Why do you need PGP?
by Phil Zimmermann
It’s personal. It’s private. And it’s no one’s business but yours. You may be planning a political campaign, discussing your taxes, or having an illicit affair. Or you may be doing something that you feel shouldn’t be illegal, but is. Whatever it is, you don’t want your private electronic mail (E-mail) or confidential documents read by anyone else. There’s nothing wrong with asserting your privacy. Privacy is as apple-pie as the Constitution.
Perhaps you think your E-mail is legitimate enough that encryption is unwarranted. If you really are a law-abiding citizen with nothing to hide, then why don’t you always send your paper mail on postcards? Why not submit to drug testing on demand? Why require a warrant for police searches of your house? Are you trying to hide something? You must be a subversive or a drug dealer if you hide your mail inside envelopes. Or maybe a paranoid nut. Do law-abiding citizens have any need to encrypt their E-mail?
What if everyone believed that law-abiding citizens should use postcards for their mail? If some brave soul tried to assert his privacy by using an envelope for his mail, it would draw suspicion. Perhaps the authorities would open his mail to see what he’s hiding. Fortunately, we don’t live in that kind of world, because everyone protects most of their mail with envelopes. So no one draws suspicion by asserting their privacy with an envelope. There’s safety in numbers. Analogously, it would be nice if everyone routinely used encryption for all their E-mail, innocent or not, so that no one drew suspicion by asserting their E-mail privacy with encryption. Think of it as a form of solidarity.
Today, if the Government wants to violate the privacy of ordinary citizens, it has to expend a certain amount of expense and labor to intercept and steam open and read paper mail, and listen to and possibly transcribe spoken telephone conversation. This kind of labor-intensive monitoring is not practical on a large scale. This is only done in important cases when it seems worthwhile.
More and more of our private communications are being routed through electronic channels. Electronic mail is gradually replacing conventional paper mail. E-mail messages are just too easy to intercept and scan for interesting keywords. This can be done easily, routinely, automatically, and undetectably on a grand scale. International cablegrams are already scanned this way on a large scale by the NSA.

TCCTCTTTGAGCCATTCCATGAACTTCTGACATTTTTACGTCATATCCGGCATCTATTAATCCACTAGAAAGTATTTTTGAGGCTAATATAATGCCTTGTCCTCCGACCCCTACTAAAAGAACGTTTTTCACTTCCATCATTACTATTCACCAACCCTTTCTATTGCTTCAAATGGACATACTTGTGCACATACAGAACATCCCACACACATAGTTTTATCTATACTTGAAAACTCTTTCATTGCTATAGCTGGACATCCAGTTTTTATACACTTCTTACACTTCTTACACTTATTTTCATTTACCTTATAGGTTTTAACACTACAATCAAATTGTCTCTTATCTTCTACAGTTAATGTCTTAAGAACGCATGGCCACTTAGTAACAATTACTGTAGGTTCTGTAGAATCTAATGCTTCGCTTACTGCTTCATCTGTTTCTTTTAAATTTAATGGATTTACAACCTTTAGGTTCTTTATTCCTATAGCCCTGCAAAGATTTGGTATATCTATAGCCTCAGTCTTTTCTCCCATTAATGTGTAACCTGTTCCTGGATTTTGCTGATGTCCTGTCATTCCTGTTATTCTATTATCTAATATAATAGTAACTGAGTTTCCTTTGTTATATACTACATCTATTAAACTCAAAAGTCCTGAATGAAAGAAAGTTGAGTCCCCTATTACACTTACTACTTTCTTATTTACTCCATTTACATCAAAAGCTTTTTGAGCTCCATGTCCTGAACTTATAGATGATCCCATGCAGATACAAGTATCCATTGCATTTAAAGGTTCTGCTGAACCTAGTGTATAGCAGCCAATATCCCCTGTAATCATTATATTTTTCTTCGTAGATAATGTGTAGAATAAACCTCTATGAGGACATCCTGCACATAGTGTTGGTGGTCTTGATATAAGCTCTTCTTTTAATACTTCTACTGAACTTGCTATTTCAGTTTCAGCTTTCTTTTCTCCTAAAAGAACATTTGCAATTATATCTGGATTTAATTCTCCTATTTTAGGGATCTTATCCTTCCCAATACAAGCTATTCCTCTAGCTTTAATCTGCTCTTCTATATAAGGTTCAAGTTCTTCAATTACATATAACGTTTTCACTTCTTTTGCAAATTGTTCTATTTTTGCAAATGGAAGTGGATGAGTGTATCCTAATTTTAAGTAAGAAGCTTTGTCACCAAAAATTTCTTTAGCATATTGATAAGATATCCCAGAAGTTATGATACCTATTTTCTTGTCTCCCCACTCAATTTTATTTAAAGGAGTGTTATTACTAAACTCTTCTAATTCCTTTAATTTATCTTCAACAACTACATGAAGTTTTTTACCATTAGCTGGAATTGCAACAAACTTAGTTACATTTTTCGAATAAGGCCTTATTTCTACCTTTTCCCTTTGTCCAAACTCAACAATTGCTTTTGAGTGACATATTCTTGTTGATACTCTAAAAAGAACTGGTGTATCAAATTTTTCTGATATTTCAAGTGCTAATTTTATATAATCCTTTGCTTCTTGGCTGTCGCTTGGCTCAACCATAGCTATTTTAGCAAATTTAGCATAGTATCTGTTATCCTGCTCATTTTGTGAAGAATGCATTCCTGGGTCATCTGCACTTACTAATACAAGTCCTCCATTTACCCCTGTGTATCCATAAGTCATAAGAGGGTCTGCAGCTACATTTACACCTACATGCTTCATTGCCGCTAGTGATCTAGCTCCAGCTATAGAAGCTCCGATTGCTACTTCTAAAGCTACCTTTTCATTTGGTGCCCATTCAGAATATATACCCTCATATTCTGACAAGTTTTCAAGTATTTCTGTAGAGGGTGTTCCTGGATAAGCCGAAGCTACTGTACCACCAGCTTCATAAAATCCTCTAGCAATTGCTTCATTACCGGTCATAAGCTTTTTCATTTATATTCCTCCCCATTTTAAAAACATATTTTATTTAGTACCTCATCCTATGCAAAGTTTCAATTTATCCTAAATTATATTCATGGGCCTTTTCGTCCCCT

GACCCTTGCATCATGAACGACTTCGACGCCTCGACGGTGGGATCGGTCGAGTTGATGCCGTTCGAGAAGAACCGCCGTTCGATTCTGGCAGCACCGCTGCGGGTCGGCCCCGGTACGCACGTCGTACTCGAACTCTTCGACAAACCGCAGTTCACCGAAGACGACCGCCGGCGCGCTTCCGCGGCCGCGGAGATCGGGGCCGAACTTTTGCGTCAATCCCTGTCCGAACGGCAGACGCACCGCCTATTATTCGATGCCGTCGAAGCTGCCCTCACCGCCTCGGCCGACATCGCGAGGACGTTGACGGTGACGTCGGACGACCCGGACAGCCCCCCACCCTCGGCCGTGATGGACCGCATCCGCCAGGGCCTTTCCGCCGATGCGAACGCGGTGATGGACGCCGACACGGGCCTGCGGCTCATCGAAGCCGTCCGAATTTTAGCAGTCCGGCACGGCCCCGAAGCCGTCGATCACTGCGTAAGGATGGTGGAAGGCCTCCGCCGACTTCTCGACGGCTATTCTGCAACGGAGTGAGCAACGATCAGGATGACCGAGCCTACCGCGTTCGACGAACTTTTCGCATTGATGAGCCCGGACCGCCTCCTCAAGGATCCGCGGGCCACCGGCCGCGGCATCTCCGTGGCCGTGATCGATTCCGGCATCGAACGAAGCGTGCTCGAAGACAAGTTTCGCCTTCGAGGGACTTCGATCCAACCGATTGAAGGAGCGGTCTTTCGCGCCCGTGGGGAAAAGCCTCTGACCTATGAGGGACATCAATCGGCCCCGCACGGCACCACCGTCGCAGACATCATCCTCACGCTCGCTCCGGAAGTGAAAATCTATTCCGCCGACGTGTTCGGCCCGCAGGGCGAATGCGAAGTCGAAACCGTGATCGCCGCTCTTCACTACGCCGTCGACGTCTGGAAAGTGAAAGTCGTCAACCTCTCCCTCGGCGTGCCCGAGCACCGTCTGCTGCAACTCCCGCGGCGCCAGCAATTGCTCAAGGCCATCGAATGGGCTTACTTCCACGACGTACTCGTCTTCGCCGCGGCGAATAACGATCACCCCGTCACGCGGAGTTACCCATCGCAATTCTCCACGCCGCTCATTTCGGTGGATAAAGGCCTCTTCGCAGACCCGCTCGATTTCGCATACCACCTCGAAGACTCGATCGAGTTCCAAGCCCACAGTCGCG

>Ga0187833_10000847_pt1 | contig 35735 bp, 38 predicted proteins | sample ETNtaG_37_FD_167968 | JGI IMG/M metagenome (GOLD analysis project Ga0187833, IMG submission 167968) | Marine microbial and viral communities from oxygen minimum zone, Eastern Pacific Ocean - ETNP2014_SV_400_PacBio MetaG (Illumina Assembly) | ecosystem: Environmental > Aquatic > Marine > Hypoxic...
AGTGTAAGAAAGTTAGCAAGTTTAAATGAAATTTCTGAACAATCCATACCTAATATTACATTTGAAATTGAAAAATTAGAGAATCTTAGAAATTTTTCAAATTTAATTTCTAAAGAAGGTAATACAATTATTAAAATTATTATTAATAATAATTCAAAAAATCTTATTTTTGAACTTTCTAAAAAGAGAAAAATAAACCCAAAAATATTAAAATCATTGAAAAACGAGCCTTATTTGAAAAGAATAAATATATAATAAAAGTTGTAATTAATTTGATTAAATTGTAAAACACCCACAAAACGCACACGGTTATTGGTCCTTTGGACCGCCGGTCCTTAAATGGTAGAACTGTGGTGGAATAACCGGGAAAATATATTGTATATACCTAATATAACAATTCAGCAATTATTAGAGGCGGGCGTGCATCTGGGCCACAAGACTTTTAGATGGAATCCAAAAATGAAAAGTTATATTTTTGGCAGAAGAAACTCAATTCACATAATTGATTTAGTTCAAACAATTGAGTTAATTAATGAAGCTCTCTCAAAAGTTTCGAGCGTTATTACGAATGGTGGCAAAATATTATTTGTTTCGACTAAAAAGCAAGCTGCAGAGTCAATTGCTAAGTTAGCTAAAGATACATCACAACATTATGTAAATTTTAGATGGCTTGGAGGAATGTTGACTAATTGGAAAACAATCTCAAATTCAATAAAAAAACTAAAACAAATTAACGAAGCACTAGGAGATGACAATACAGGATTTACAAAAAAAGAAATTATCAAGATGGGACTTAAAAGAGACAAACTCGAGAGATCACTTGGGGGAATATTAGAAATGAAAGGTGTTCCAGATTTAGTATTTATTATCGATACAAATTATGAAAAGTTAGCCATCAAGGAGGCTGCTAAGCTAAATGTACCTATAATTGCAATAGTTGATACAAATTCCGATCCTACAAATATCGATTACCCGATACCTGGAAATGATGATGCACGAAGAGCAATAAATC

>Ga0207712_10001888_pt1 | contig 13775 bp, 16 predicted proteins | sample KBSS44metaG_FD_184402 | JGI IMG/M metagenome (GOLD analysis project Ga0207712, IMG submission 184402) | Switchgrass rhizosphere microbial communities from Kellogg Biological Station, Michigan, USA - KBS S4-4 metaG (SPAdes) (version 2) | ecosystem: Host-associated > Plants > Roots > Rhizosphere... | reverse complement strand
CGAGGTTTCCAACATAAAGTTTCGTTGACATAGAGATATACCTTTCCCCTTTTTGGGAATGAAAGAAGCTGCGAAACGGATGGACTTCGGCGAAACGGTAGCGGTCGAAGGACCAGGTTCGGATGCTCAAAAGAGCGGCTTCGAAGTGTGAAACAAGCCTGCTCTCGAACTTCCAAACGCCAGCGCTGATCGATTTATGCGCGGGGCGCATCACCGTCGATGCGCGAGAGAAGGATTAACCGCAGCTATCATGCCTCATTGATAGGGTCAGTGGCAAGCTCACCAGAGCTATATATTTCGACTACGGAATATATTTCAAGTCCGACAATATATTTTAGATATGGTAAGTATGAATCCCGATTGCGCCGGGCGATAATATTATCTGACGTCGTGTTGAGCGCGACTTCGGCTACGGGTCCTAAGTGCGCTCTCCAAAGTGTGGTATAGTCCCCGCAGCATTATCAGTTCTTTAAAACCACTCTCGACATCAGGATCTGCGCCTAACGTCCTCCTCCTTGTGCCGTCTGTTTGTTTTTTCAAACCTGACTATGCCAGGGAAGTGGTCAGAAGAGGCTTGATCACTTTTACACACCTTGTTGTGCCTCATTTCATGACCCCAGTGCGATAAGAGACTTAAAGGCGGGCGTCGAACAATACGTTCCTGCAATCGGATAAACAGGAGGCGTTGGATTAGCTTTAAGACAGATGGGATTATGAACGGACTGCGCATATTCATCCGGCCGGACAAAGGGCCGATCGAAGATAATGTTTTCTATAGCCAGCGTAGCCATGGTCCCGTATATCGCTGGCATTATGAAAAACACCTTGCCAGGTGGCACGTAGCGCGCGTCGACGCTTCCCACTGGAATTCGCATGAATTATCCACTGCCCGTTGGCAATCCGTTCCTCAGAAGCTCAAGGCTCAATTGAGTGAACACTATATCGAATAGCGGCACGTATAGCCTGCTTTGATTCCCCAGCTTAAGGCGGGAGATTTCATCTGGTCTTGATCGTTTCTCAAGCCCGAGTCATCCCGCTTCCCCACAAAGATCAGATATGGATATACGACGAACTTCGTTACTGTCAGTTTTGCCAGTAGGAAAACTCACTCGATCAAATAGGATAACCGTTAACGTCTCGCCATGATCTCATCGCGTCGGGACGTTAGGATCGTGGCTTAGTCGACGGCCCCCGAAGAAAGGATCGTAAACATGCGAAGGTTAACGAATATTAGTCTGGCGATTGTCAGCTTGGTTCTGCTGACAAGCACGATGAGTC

We are moving toward a future when the nation will be crisscrossed with high capacity fiber optic data networks linking together all our increasingly ubiquitous personal computers. E-mail will be the norm for everyone, not the novelty it is today. The Government will protect our E-mail with Government-designed encryption protocols. Probably most people will acquiesce to that. But perhaps some people will prefer their own protective measures.
Senate Bill 266, a 1991 omnibus anti-crime bill, had an unsettling measure buried in it. If this non-binding resolution had become real law, it would have forced manufacturers of secure communications equipment to insert special trap doors in their products, so that the Government can read anyone’s encrypted messages. It reads:
“It is the sense of Congress that providers of electronic communications services and manufacturers of electronic communications service equipment shall insure that communications systems permit the Government to obtain the plain text contents of voice, data, and other communications when appropriately authorized by law.”
This measure was defeated after rigorous protest from civil libertarians and industry groups.
In 1992, the FBI Digital Telephony wiretap proposal was introduced to Congress. It would require all manufacturers of communications equipment to build in special remote wiretap ports that would enable the FBI to remotely wiretap all forms of electronic communication from FBI offices. Although it never attracted any sponsors in Congress in 1992 because of citizen opposition, it was reintroduced in 1994.
Most alarming of all is the White House’s bold new encryption policy initiative, under development at NSA since the start of the Bush administration, and unveiled April 16th, 1993. The centerpiece of this initiative is a Government-built encryption device, called the Clipper chip, containing a new classified NSA encryption algorithm. The Government is encouraging private industry to design it into all their secure communication products, like secure phones, secure FAX, etc. AT&T is now putting the Clipper into their secure voice products. The catch: At the time of manufacture, each Clipper chip will be loaded with its own unique key, and the Government gets to keep a copy, placed in escrow. Not to worry, though — the Government promises that they will use these keys to read your traffic only when duly authorized by law. Of course, to make Clipper completely effective, the next logical step would be to outlaw other forms of cryptography.
If privacy is outlawed, only outlaws will have privacy. Intelligence agencies have access to good cryptographic technology. So do the big arms and drug traffickers. So do defense contractors, oil companies, and other corporate giants. But ordinary people and grassroots political organizations mostly have not had access to affordable military grade public-key cryptographic technology. Until now.
PGP empowers people to take their privacy into their own hands. There’s a growing social need for it. That’s why I wrote it.